-------------------------

Are we taxing ourselves?: How deliberation and experience shape voting on taxes

Rupert Sausgruber & Jean-Robert Tyran
Journal of Public Economics, forthcoming

Abstract:
We let consumers vote on tax regimes in experimental markets. We test if taxes on sellers are more popular than taxes on consumers, i.e. on voters themselves, even if taxes on sellers are inefficiently high. Taxes on sellers are more popular if voters underestimate the extent of tax shifting in the market. We show that inexperienced voters are prone to such a tax-shifting bias, that experience is an effective de-biasing mechanism, but that pre-vote deliberation about tax regimes makes initially held opinions more extreme rather than correct. Our results suggest that voting on taxes is prone to bias and that easy-to-interpret facts are needed to de-bias voters.

-------------------------

Making Savers Winners: An Overview of Prize-Linked Savings Products

Melissa Schettini Kearney, Peter Tufano, Jonathan Guryan & Erik Hurst
NBER Working Paper, October 2010

Abstract:
For over three centuries and throughout the globe, people have enthusiastically bought savings products that incorporate lottery elements. In lieu of paying traditional interest to all investors proportional to their balances, these Prize Linked Savings (PLS) accounts distribute periodic sizeable payments to some investors using a lottery-like drawing where an investor's chances of winning are proportional to one's account balances. This paper describes these products, provides examples of their use, argues for their potential popularity in the United States - especially to low and moderate income non-savers - and discusses the laws and regulations in the United States that largely prohibit their issuance.

-------------------------

Vertical Diffusion and the Policy-Making Process: The Politics of Embryonic Stem Cell Research

Andrew Karch
Political Research Quarterly, forthcoming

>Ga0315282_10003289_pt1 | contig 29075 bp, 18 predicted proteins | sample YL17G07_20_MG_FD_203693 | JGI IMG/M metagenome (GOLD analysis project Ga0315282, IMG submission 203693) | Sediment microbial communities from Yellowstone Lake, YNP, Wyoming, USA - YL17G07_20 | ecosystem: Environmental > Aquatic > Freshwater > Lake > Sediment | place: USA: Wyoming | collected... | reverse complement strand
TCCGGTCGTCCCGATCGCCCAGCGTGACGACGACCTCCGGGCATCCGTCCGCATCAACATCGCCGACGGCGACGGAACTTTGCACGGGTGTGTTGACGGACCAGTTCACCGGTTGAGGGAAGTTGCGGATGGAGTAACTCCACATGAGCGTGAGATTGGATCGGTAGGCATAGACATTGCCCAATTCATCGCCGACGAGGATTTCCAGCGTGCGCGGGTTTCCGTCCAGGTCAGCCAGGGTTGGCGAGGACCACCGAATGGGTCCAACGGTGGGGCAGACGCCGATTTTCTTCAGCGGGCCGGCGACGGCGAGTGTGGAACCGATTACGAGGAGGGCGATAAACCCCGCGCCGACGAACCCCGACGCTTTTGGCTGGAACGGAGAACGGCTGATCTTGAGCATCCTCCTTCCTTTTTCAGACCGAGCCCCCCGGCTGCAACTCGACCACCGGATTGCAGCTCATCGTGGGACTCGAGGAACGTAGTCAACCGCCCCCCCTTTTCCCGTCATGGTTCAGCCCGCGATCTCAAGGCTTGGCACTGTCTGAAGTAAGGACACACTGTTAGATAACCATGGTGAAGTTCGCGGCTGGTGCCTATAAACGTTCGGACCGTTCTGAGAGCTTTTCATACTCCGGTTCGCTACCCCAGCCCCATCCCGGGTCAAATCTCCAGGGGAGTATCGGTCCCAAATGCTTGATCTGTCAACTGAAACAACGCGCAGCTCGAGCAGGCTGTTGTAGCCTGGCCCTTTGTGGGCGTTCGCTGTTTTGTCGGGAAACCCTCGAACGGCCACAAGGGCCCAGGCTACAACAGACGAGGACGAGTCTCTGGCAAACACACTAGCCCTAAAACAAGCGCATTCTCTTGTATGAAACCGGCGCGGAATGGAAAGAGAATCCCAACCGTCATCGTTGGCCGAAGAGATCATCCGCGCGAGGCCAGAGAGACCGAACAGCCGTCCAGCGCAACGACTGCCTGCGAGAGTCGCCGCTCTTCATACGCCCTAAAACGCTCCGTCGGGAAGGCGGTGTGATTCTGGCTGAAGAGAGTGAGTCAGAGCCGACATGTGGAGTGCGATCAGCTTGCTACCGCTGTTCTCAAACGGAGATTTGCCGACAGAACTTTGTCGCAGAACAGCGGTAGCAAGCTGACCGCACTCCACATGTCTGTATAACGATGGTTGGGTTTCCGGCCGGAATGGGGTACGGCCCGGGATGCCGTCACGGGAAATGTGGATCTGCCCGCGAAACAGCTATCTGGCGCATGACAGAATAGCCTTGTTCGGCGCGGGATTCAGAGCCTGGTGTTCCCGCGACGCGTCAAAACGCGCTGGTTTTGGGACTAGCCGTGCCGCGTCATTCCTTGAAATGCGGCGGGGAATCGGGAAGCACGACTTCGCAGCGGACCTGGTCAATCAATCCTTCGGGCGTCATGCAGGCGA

Abstract:
This article examines the influence of national government activity on the politics of embryonic stem cell research in the American states. Its analysis of bill introduction patterns between 1999 and 2008 suggests that President Bush's nationally televised address on stem cell research and the debate over the Stem Cell Research Enhancement Act increased the probability that officials in a state would introduce stem-cell-related legislation in a given year. National activity also seemed to increase the number of bills that legislators introduced. These results illustrate how political forces can increase the salience of public policies and thereby serve as diffusion mechanisms during the agenda-setting process.

-------------------------

Transparency and Accountability: Empirical Results for U.S. States

James Alt & Robert Lowry
Journal of Theoretical Politics, October 2010, Pages 379-406

Abstract:
Recent formal models of accountability allow us to make different conditional predictions about how transparency affects voters' willingness to re-elect incumbents and acceptance of higher taxes. We review two models and investigate empirical implications derived from or related to them, using panel data from 1972-2000 for U.S. state budget process transparency, gubernatorial elections, and tax increases in a small structural model. We do not find that budget transparency has a direct effect on incumbent retention, but we do find clear evidence that increased transparency dampens the negative effect of tax increases on retention of incumbent governors. Independent of this, we also find that increased transparency leads to greater fiscal scale. We suggest some possible directions for future models based on our results.

-------------------------

Flat income taxation, redistribution and labour market performance

Bas Jacobs, Ruud de Mooij & Kees Folmer
Applied Economics, October 2010, Pages 3209-3220

Abstract: